rudy_wayne writes "The end of Encyclopedia Britannica has been widely reported and its demise has been blamed on Wikipedia. However, this article at Wired points out that the real reason is something entirely different. 'In 1990 Britannica had $650 million in revenue. In 1996, long before Wikipedia existed, it was bankrupt and the entire company was sold for $135 million. What happened in between was Encarta. Even though Encarta didn't make money for Microsoft and Britannica produced its own encyclopedia CDs, Encarta was an inexpensive, multimedia encyclopedia that helped Microsoft sell Windows PCs to families. And once you had a PC in the living room or den where the encyclopedia used to be, it was all over for Mighty Britannica. It's not that Encarta made knowledge cheaper, it's that technology supplanted its role as a purchasable 'edge' for over-anxious parents. They bought junior a new PC instead of a Britannica. When Wikipedia emerged five years later, Britannica was already a weakened giant. It wasn't a free and open encyclopedia that defeated its print edition. It was the personal computer itself.'"
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Michael J. Ross writes "Prior to Google+, the company's previous attempts at social networking — Orkut, Dodgeball, Jaiku, Wave, and Buzz — were largely failures, and tended to frustrate users who had devoted time and effort to contributing content and establishing connections with other users, only to see the services wither on the vine. In contrast, Google+ appears to be receiving far more nurturing by the Internet behemoth, and as a result has arguably better chances of not just surviving, but expanding to the point of eventually challenging Twitter and Facebook. Like its rivals, Google+ offers online help information to explain to newcomers the basics of how to use the service. But there is little to no advice on how to make the most of its capabilities, and even the basic functionality is not always clearly explained. That is the purpose of a new book, Google+: The Missing Manual." Keep reading for the rest of Michael's review.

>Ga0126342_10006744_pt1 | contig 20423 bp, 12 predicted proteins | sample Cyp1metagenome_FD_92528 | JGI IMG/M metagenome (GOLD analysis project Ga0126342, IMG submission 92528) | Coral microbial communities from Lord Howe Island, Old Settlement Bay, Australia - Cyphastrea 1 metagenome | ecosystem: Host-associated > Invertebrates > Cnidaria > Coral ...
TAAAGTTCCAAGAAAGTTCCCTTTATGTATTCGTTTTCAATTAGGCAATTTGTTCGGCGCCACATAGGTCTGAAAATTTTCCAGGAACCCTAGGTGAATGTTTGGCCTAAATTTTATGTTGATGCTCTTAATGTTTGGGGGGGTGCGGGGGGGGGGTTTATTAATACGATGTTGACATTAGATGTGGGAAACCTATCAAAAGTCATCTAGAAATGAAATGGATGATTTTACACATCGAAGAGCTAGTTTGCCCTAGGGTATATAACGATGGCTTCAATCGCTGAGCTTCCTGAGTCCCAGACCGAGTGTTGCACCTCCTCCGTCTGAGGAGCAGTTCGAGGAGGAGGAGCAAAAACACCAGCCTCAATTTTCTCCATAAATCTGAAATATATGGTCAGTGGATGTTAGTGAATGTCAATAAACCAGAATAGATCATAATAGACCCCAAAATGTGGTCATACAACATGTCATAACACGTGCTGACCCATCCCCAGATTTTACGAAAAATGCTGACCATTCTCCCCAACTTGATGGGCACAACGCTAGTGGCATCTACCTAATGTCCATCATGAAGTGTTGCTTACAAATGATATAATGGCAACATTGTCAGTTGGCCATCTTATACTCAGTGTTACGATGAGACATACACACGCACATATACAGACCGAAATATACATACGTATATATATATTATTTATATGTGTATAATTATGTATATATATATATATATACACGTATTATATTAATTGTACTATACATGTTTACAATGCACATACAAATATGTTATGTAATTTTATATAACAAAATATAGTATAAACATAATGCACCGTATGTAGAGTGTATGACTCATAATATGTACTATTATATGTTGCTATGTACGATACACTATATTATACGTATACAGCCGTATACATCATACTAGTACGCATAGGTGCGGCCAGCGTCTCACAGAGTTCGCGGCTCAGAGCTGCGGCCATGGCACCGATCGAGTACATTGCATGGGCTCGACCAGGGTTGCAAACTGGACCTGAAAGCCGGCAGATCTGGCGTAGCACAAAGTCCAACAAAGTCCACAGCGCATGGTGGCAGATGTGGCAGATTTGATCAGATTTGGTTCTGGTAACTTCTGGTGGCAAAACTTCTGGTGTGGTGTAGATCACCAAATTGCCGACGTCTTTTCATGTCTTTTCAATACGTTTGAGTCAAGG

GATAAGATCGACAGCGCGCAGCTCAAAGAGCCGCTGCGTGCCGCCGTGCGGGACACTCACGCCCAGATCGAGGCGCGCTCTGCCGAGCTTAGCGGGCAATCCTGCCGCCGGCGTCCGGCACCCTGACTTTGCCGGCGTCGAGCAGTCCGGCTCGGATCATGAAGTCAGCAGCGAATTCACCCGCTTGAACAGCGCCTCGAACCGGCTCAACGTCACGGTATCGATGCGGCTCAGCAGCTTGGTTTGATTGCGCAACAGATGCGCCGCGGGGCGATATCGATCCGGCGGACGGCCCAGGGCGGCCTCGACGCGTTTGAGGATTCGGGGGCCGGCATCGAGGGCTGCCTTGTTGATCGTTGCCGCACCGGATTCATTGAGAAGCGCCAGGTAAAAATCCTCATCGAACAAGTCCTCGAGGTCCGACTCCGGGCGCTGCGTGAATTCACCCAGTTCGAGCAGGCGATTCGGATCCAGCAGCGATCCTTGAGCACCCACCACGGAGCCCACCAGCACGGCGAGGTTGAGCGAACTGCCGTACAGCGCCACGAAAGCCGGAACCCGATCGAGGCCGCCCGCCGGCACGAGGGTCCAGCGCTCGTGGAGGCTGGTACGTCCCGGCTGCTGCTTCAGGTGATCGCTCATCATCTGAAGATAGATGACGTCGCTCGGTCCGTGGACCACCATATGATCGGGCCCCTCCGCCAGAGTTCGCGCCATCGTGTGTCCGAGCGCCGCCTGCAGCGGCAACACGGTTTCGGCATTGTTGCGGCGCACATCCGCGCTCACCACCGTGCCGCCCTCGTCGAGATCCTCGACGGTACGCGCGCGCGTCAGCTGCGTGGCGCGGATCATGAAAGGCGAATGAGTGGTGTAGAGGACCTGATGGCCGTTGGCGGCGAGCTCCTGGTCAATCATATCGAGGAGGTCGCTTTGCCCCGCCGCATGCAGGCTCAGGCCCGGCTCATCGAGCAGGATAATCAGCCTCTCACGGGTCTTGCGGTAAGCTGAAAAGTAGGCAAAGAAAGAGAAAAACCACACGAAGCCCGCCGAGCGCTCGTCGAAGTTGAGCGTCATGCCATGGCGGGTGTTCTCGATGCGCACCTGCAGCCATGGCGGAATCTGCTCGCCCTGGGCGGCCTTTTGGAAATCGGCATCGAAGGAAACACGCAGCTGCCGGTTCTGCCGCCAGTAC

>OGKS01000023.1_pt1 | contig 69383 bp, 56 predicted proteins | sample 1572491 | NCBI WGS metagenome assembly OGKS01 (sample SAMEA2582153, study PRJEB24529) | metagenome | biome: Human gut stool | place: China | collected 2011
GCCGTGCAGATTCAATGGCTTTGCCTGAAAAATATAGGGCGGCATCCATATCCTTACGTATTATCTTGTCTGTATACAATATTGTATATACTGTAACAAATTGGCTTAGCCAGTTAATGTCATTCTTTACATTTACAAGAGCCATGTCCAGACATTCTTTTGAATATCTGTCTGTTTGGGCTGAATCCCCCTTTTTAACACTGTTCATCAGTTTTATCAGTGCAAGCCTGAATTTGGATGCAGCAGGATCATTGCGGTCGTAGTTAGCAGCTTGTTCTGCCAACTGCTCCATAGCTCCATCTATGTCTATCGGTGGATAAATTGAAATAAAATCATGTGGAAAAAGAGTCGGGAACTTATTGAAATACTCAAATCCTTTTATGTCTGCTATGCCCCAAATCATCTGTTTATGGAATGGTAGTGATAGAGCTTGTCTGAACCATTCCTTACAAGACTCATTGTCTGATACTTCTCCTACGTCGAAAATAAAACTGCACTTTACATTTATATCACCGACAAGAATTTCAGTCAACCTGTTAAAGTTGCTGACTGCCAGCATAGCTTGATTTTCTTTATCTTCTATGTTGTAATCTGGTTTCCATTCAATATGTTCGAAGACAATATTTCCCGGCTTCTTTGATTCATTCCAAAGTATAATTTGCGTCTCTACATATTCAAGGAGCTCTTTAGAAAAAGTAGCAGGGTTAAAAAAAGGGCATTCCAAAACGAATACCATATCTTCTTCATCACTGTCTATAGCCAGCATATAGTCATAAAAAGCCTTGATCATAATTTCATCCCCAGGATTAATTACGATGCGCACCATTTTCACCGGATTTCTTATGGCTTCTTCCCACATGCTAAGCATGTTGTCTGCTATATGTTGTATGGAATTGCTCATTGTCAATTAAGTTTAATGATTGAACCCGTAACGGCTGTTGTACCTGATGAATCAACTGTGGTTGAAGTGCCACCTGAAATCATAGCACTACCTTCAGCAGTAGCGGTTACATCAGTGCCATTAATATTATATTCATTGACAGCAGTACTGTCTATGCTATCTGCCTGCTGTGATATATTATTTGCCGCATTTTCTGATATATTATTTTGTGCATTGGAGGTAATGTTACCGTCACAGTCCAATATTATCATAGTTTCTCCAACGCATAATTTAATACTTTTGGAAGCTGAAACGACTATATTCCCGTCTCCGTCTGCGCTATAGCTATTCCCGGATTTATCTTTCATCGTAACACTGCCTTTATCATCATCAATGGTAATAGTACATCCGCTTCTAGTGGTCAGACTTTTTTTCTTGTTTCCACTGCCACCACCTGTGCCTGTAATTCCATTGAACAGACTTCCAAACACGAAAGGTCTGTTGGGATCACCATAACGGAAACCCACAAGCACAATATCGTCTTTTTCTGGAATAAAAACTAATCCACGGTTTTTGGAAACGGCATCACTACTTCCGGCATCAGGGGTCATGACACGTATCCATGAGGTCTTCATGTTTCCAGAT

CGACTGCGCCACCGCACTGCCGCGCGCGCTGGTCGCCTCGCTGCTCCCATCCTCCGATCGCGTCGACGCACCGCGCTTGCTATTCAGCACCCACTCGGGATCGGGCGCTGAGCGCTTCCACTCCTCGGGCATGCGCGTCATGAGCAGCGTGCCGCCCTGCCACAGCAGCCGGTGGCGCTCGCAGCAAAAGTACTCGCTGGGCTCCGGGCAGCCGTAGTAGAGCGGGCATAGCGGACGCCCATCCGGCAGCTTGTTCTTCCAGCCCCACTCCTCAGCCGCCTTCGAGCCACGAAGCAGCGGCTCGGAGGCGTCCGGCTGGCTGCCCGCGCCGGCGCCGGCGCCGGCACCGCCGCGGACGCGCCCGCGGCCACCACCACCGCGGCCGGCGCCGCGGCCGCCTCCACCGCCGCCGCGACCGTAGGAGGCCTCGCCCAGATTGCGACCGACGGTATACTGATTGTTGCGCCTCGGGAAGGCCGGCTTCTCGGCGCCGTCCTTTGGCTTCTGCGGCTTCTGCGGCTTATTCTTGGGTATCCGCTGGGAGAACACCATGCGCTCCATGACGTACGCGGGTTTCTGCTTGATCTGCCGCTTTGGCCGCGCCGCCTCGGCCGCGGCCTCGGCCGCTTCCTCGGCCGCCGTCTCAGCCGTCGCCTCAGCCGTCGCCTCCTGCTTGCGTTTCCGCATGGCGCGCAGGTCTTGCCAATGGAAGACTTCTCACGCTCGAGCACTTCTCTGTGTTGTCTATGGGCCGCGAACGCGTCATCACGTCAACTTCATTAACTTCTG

Rick Zeman writes "According to the New York Times, it's the end of the road for the printed Encyclopedia Brittanica, saying, '...in recent years, print reference books have been almost completely wiped out by the Internet and its vast spread of resources, particularly Wikipedia, which in 11 years has helped replace the authority of experts with the wisdom of the crowds.' The last print edition will be the 32-volume 2010 edition."
New submitter hinterwaeldler writes "In 2007 Switzerland abandoned book price control (which requires publishers to fix prices for their books and forbids any dealer to sell at another price), reducing prices by 30% to 50% for online buyers. The brick & mortar book stores lobbied the parliament into creating a bill to reinstate the price fixing, against which a referendum was taken by liberals and the Pirate Party, forcing a popular vote. On March 11, after an intense debate, Swiss voters decided against book price control (German-language original) with a majority of 56%."
Dr Herbert West writes: "According to io9, 'Today is an incredibly sad day for fans of comic books, concept art, and downright anything science fiction. Artist Jean 'Moebius' Giraud, who provided some of the most stunning scifi and fantasy art ever to grace a page, has succumbed to illness at the age of 73.' It's pretty hard to overstate the impact he had on film, comic books, and illustration in general. You can name most any fantasy or science fiction related piece of culture from the last 30 or 40 years, and chances are he provided concept art for it or was involved in some way. Alien, Dune, Heavy Metal, Tron (original AND the new one), The Abyss, Masters of the Universe, The Fifth Element, Willow... the list goes on. With the recent passing of Ralph McQuarrie, it's been a tough week for scifi and fantasy artists."